Death of Broadway giant Hal Prince

The American producer and director Harold “Hal” Prince died Wednesday at the age of 91, told AFP spokesman for this legendary Broadway, which has staged in particular The Ghost of the opera and Cabaret.
A uring his long career, Hal Prince received 21 Tony Awards, awards Theater on Broadway, by far the record on the matter. He died in Reykjavik, Iceland, following a “brief illness,” said the spokesman.

Born in 1928 in New York to a Jewish family of German origin, he is one of the very few Broadway directors to have gone through many different epochs and survived the modernization of the world of musicals.

Hal Prince, who claimed to have been tainted by the theater after seeing Orson Welles in Caesar at the age of eight, began his career during the golden age of the musical, spotted by another sacred theater monster, George Abbott. .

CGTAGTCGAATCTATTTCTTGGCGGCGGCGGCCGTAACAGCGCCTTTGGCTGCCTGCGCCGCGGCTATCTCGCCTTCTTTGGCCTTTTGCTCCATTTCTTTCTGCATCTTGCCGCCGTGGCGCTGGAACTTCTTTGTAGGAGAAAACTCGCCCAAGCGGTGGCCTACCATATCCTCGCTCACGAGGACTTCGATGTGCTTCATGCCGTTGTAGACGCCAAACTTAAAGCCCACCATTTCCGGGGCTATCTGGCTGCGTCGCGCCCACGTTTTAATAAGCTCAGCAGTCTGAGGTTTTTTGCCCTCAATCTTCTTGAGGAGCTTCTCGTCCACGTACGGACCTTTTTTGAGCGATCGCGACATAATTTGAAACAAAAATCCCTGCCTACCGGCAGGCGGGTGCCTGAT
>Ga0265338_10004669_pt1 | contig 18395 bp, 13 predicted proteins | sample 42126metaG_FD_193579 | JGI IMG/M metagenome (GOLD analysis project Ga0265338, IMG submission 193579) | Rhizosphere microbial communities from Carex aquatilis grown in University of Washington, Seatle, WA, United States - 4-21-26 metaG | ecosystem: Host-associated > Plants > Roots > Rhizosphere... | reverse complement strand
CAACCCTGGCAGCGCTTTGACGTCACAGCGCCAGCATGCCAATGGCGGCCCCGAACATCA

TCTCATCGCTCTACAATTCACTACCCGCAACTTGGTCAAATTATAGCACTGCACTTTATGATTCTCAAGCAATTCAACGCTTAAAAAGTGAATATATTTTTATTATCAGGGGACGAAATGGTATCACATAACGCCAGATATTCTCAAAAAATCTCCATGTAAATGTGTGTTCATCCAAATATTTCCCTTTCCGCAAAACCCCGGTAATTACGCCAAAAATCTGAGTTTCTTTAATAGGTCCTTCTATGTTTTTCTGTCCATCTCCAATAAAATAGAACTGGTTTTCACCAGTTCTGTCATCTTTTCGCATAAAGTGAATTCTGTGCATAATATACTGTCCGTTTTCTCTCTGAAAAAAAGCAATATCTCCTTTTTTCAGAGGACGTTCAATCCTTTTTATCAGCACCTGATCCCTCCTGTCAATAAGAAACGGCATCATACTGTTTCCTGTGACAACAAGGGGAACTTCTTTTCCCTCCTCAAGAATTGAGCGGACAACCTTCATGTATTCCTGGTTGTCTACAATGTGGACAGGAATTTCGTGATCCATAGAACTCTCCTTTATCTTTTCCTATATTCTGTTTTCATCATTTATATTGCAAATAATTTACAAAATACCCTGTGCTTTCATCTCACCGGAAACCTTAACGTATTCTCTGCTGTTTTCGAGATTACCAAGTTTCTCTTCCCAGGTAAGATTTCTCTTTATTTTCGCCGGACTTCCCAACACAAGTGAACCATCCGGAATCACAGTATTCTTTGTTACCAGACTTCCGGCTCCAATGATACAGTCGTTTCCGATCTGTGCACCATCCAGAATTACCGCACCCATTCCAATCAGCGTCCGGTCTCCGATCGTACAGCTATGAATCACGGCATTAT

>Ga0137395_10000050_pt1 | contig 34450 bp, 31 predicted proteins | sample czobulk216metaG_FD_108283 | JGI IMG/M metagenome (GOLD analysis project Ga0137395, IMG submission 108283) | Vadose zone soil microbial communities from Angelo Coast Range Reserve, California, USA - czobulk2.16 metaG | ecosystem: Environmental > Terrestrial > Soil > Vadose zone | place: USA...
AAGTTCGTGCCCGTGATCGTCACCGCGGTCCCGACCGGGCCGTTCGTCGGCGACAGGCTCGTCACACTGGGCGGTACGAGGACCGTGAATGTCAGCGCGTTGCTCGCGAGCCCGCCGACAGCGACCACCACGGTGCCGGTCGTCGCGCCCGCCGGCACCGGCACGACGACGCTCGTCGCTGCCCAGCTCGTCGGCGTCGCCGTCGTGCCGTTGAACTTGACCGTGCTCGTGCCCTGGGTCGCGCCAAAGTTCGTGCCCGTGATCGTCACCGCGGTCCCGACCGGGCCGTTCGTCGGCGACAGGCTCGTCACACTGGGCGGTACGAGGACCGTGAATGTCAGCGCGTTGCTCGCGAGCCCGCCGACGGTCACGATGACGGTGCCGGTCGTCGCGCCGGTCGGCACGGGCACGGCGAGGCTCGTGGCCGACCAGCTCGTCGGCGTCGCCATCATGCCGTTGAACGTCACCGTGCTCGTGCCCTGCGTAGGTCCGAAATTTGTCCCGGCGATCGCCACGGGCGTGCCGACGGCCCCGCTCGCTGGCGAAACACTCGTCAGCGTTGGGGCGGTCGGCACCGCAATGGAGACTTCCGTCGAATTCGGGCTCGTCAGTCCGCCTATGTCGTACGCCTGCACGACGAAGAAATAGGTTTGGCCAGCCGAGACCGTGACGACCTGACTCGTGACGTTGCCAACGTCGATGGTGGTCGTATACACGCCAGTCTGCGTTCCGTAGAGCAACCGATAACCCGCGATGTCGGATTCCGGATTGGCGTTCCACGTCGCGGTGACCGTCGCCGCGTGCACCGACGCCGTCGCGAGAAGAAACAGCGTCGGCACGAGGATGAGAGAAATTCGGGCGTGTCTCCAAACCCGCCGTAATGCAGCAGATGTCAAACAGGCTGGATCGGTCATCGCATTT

Engaged at 20 as a handyman by the man who would become his mentor, Hal Prince rose through the ranks to the point of finally being associated with the production, even if the function displeased him.

In 1955, at only 27, he won the Tony Award for Best Producer, his first award, for The Pajama Game in 1955.

An impressive series of successes followed, including West Side Story (1957), before he finally turned to staging, his true passion.

“I wanted to write,” he explained in an interview on “But I was not good enough. So the next step was the staging. ”

He debuted as Broadway director with She Loves Me in 1963, before tackling, in 1966, what would become one of the most famous musicals of the theater, Cabaret .

Minimalist decorations

His style was full of economy, with minimalist decorations. He has often boasted of producing his first shows for budgets well below average.

Hal Prince went through the ’70s with the same success as in the previous two decades, thanks in part to Sweeney Todd (1979), and then managed to negotiate the turn of the’ 80s and ’90s, a period in which Broadway changed dramatically.

In particular, he directed The Ghost of the Opera, written by Andrew Lloyd Webber, who holds the record for longevity on Broadway.

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